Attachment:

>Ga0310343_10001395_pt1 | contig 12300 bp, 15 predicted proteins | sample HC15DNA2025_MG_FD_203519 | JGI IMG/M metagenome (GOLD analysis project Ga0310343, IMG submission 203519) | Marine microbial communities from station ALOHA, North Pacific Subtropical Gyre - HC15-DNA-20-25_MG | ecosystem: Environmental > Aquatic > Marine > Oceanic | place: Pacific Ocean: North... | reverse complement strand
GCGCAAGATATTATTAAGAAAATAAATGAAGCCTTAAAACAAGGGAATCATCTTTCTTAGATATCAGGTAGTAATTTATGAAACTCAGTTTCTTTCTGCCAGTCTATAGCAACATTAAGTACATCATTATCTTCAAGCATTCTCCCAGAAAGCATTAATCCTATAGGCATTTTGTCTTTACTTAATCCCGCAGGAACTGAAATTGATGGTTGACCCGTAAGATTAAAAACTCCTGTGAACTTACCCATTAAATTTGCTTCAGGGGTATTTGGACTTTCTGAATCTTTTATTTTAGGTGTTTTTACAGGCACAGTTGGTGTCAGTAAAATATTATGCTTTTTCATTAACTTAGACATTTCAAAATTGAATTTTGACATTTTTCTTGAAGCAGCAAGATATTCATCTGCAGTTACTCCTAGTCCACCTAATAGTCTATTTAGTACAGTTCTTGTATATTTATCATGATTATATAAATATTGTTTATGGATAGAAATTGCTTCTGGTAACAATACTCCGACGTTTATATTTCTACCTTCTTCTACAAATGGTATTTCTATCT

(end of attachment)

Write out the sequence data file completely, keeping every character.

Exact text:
>Ga0310343_10001395_pt1 | contig 12300 bp, 15 predicted proteins | sample HC15DNA2025_MG_FD_203519 | JGI IMG/M metagenome (GOLD analysis project Ga0310343, IMG submission 203519) | Marine microbial communities from station ALOHA, North Pacific Subtropical Gyre - HC15-DNA-20-25_MG | ecosystem: Environmental > Aquatic > Marine > Oceanic | place: Pacific Ocean: North... | reverse complement strand
GCGCAAGATATTATTAAGAAAATAAATGAAGCCTTAAAACAAGGGAATCATCTTTCTTAGATATCAGGTAGTAATTTATGAAACTCAGTTTCTTTCTGCCAGTCTATAGCAACATTAAGTACATCATTATCTTCAAGCATTCTCCCAGAAAGCATTAATCCTATAGGCATTTTGTCTTTACTTAATCCCGCAGGAACTGAAATTGATGGTTGACCCGTAAGATTAAAAACTCCTGTGAACTTACCCATTAAATTTGCTTCAGGGGTATTTGGACTTTCTGAATCTTTTATTTTAGGTGTTTTTACAGGCACAGTTGGTGTCAGTAAAATATTATGCTTTTTCATTAACTTAGACATTTCAAAATTGAATTTTGACATTTTTCTTGAAGCAGCAAGATATTCATCTGCAGTTACTCCTAGTCCACCTAATAGTCTATTTAGTACAGTTCTTGTATATTTATCATGATTATATAAATATTGTTTATGGATAGAAATTGCTTCTGGTAACAATACTCCGACGTTTATATTTCTACCTTCTTCTACAAATGGTATTTCTATCT